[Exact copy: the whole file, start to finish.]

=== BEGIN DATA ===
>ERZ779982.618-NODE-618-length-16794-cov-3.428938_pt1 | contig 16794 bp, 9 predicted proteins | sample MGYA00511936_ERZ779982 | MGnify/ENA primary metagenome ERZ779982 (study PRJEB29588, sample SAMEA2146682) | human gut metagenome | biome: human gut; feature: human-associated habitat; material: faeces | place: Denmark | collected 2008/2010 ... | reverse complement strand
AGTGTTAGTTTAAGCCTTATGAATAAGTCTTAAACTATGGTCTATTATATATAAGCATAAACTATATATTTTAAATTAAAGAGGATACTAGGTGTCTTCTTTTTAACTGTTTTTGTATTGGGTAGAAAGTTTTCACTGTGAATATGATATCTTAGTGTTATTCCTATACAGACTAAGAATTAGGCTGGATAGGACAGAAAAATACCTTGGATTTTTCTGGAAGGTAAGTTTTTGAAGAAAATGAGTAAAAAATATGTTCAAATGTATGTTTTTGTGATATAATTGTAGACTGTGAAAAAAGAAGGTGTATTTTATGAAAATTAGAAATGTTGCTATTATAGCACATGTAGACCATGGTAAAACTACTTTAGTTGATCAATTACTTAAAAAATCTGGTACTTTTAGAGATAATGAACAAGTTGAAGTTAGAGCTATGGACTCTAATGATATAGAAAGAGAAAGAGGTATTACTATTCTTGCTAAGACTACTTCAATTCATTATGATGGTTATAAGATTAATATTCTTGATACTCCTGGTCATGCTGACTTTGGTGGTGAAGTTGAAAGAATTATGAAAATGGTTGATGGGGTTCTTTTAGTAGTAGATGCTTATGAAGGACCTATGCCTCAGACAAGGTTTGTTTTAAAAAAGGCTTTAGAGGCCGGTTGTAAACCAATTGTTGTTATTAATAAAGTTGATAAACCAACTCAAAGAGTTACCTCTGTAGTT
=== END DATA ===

>ERZ779982.618-NODE-618-length-16794-cov-3.428938_pt1 | contig 16794 bp, 9 predicted proteins | sample MGYA00511936_ERZ779982 | MGnify/ENA primary metagenome ERZ779982 (study PRJEB29588, sample SAMEA2146682) | human gut metagenome | biome: human gut; feature: human-associated habitat; material: faeces | place: Denmark | collected 2008/2010 ... | reverse complement strand
AGTGTTAGTTTAAGCCTTATGAATAAGTCTTAAACTATGGTCTATTATATATAAGCATAAACTATATATTTTAAATTAAAGAGGATACTAGGTGTCTTCTTTTTAACTGTTTTTGTATTGGGTAGAAAGTTTTCACTGTGAATATGATATCTTAGTGTTATTCCTATACAGACTAAGAATTAGGCTGGATAGGACAGAAAAATACCTTGGATTTTTCTGGAAGGTAAGTTTTTGAAGAAAATGAGTAAAAAATATGTTCAAATGTATGTTTTTGTGATATAATTGTAGACTGTGAAAAAAGAAGGTGTATTTTATGAAAATTAGAAATGTTGCTATTATAGCACATGTAGACCATGGTAAAACTACTTTAGTTGATCAATTACTTAAAAAATCTGGTACTTTTAGAGATAATGAACAAGTTGAAGTTAGAGCTATGGACTCTAATGATATAGAAAGAGAAAGAGGTATTACTATTCTTGCTAAGACTACTTCAATTCATTATGATGGTTATAAGATTAATATTCTTGATACTCCTGGTCATGCTGACTTTGGTGGTGAAGTTGAAAGAATTATGAAAATGGTTGATGGGGTTCTTTTAGTAGTAGATGCTTATGAAGGACCTATGCCTCAGACAAGGTTTGTTTTAAAAAAGGCTTTAGAGGCCGGTTGTAAACCAATTGTTGTTATTAATAAAGTTGATAAACCAACTCAAAGAGTTACCTCTGTAGTT